Q: I'm hearing all or nothing here. At our schools, Google Apps would work well for teachers but not for some office personnel. Is it possible to have a Google domain that is used for classroom teachers, then enterprise environment tools for the office end? I know there might be a problem keeping two email systems. – Kelly

CAMPUS SUITE: The good news is that it’s not all or nothing for Gmail. The answer is called split delivery. Split delivery routes all email to Gmail first, then to a secondary server for delivery. In your model, you would route the office personnel emails to your on-premise email servers. Teachers would be using Gmail, and the office team keeps their platform. The challenges for this would be

  1. Archiving – You are maintaining two levels of archiving compliance with two different servers.
  2. Directory – Listing the directory becomes trickier. Office personnel and teacher users might have challenges with address books.
  3. Management – Two of anything is twice the trouble.

Having said that, if your team wants to keep Outlook, no problem. Gmail has a connector that allows you to use Outlook with Gmail, just like Exchange. Novell Groupwise is limited in what is available outside of migration tools. (Check out this article for more on the Google Apps vs. Microsoft 365 for schools debate.)

Q: If chatting among students becomes an issue, is there a way to block it or turn that option off?

CAMPUS SUITE: Blocking chatting is easy to do, but you may want to think that through first. Google is all about collaboration, and you may be defeating the purpose if you block the chat function. Turning any feature on or off in Google Apps is simple via the console. Refer to this support article using the console to control your Google Apps features.

Q: What about school websites and teacher websites? Does Google have an answer for this? – Sharon

CAMPUS SUITE: Yes. there is Google Sites. however, you may want to see what your website provider offers to ensure continuity with the rest of the website. Having your district, school, and teacher sites coordinated through Google would be very challenging. It would be hard to govern for consistency. A good website provider can provide design themes and templates that maintain professionalism and uniformity, while giving your teachers the freedom to make their sites “their own.”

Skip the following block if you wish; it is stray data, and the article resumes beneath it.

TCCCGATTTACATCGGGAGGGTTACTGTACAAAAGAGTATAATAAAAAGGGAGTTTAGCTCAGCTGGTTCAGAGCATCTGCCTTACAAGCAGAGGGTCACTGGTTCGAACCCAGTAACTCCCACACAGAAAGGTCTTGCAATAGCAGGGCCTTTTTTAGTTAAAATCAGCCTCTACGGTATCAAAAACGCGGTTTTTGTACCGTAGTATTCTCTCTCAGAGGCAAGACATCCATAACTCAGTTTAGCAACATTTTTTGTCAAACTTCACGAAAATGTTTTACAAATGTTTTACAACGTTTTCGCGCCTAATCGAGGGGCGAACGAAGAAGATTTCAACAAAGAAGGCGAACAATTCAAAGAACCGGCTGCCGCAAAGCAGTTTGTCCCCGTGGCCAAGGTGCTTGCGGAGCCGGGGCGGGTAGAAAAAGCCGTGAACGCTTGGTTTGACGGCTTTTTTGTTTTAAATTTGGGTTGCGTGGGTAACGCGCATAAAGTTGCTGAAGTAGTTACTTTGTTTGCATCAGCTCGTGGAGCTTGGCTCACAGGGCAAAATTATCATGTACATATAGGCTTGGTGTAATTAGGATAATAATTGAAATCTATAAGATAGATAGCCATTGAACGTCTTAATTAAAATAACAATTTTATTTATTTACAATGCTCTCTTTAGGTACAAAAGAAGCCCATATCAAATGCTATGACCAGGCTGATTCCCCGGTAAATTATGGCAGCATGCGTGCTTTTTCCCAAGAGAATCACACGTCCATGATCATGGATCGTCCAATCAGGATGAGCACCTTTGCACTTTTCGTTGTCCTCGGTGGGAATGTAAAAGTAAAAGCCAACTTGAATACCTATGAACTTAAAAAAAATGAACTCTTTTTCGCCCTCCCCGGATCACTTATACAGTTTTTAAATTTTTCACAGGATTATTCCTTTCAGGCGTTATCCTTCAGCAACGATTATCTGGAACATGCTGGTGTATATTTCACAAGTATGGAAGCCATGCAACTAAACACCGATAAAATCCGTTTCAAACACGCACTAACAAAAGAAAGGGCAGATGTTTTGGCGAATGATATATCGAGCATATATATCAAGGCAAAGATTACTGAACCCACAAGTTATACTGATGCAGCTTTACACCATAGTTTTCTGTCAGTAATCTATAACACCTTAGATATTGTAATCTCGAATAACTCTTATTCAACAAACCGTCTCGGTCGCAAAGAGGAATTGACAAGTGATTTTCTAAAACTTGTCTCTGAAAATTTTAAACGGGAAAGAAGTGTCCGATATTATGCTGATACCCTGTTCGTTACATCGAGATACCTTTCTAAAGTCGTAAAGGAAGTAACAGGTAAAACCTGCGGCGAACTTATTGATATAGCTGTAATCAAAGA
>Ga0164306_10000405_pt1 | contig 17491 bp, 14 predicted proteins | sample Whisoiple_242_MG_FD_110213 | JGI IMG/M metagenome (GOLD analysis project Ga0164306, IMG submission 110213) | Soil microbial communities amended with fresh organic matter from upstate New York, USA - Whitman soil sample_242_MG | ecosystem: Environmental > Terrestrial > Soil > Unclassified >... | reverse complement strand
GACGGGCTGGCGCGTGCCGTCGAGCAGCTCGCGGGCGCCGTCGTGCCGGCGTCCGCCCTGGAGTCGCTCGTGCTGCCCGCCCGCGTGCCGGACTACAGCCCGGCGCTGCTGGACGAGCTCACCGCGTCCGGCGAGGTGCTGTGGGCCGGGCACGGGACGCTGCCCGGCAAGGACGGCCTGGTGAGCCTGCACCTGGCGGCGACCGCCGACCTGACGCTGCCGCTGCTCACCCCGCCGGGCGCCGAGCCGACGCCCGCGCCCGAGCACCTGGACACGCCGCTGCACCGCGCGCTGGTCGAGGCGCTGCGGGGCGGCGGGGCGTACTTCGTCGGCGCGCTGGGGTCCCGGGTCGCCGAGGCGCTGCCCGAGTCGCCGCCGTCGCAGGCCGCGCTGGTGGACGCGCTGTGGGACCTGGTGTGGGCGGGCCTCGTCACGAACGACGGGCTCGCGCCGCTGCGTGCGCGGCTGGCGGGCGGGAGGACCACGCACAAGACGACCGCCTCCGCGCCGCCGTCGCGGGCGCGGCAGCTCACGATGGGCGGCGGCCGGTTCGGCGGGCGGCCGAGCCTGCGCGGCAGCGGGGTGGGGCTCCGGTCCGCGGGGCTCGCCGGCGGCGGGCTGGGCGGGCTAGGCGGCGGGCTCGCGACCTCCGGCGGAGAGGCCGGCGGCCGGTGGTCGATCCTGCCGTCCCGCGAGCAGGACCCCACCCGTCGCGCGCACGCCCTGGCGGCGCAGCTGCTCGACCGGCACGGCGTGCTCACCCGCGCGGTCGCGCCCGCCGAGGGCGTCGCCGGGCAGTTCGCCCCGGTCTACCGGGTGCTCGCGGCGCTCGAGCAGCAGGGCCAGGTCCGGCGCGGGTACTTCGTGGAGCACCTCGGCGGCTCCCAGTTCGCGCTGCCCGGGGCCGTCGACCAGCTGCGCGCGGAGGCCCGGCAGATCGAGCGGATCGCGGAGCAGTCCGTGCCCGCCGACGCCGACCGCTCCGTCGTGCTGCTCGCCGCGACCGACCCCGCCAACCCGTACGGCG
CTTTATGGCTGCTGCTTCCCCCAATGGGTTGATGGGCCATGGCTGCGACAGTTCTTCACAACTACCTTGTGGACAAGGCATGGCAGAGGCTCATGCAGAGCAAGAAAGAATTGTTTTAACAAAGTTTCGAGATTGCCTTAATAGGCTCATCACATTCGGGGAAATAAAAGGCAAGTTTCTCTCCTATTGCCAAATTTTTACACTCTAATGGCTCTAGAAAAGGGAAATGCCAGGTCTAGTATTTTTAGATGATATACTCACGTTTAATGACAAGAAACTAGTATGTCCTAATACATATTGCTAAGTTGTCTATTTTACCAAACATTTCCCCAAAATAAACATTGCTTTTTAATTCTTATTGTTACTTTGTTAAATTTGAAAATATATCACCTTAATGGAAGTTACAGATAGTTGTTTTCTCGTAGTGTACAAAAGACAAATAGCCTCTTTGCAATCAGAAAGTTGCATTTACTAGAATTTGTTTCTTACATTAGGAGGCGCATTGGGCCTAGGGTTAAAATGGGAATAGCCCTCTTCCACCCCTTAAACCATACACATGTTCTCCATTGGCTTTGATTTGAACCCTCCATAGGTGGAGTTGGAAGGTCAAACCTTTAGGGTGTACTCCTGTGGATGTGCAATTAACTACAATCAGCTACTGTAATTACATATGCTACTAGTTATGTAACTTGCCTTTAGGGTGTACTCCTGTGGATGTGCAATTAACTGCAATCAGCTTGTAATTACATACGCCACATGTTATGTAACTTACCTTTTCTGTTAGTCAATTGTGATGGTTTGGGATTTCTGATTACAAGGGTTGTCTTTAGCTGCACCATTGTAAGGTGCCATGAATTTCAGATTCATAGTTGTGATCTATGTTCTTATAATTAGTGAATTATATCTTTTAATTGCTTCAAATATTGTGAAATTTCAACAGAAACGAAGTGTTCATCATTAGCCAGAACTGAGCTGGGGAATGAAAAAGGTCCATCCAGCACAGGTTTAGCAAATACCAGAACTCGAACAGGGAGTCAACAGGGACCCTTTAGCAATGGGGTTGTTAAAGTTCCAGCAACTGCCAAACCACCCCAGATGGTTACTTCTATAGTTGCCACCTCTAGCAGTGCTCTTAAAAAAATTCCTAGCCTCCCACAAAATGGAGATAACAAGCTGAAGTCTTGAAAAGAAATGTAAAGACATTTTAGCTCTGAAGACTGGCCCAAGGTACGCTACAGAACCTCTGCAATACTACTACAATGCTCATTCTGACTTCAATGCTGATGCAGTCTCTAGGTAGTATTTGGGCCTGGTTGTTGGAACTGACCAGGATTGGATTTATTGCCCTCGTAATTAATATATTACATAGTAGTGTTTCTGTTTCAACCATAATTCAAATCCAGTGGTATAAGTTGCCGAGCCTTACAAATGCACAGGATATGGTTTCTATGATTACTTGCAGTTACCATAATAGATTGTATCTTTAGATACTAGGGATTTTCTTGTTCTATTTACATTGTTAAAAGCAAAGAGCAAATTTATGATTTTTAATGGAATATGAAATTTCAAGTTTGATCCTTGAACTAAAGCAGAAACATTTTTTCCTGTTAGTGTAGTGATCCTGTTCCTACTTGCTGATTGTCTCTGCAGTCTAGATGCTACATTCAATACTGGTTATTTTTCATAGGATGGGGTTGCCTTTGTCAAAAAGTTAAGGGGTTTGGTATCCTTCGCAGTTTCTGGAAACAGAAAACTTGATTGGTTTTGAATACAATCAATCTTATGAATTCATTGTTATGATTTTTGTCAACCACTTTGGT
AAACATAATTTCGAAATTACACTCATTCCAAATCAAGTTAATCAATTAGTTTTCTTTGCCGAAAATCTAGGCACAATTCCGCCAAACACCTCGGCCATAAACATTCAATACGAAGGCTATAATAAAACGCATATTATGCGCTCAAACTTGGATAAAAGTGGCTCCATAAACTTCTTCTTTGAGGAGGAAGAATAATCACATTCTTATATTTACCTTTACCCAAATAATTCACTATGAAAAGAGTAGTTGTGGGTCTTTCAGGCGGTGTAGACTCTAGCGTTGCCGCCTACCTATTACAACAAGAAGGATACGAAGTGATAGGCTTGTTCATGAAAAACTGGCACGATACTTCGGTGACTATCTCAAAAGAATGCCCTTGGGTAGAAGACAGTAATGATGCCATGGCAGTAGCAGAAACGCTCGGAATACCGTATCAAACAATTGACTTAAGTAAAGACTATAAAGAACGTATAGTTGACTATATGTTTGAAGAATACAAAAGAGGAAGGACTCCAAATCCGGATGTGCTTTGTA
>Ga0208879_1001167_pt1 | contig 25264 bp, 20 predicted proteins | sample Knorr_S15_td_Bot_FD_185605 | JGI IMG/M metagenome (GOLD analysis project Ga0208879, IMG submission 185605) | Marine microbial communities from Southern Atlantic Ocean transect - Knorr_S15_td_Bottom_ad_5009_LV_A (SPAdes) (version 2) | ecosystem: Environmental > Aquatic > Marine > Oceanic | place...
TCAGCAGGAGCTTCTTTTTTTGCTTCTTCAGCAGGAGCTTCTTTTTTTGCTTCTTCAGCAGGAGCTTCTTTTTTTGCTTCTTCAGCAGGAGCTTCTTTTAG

Q: I’m thinking of using GAE in a small private K-8 school – just the basics, How do we get started? – Patti

CAMPUS SUITE: I would start with using a Gmail account, and testing the interface. If you have no major legacy apps that require Outlook, or another client, I would then start with training. Google has a free training and certification program. I would have my admin train on the administrator course, and then have some teachers get the teacher certificate. I would then set up a pilot, and migrate over a weekend. If your team lacks the resources, I would suggest hiring someone to do the setup and migration for you. There is a large range of groups out there that do migrations at a relatively low cost.

Q: Any developments by Google on the horizon to add a parent portal as our state requires this. – John

CAMPUS SUITE: Unlikely. Parent portals require a SIS to pull data from. Most SIS systems offer a parent portal, so Google is unlikely to offer this.

Q: On a scale from 1- 10 how difficult is it to migrate our current GAE environment to a new one? (new domain) – Alan

CAMPUS SUITE: One at the most. Adding a new domain is simple. I advise running both domains for a while to prevent lost emails.

Have a question about Google Apps for Education?

Thanks to everyone for their questions. Between those asked and answered live during the webinar and the list above, this pretty well covers it. If you didn’t get a chance to be part of the webinar, you can view it here: Is Google Apps for Education a Good Fit for My School. Also, if you have a question or comment about using Google in your school or district, share it with us below.

 

Author Avatar
Posted by Jay Cooper

Marketing director and content strategist for Campus Suite, Jay’s a former school public relations specialist who’s helped businesses, schools and colleges use the power of web communications to improve their image, generate support, and optimize relationships. Reach him at jay@campussuite.com or follow him @jay4schools.

Topics: School Districts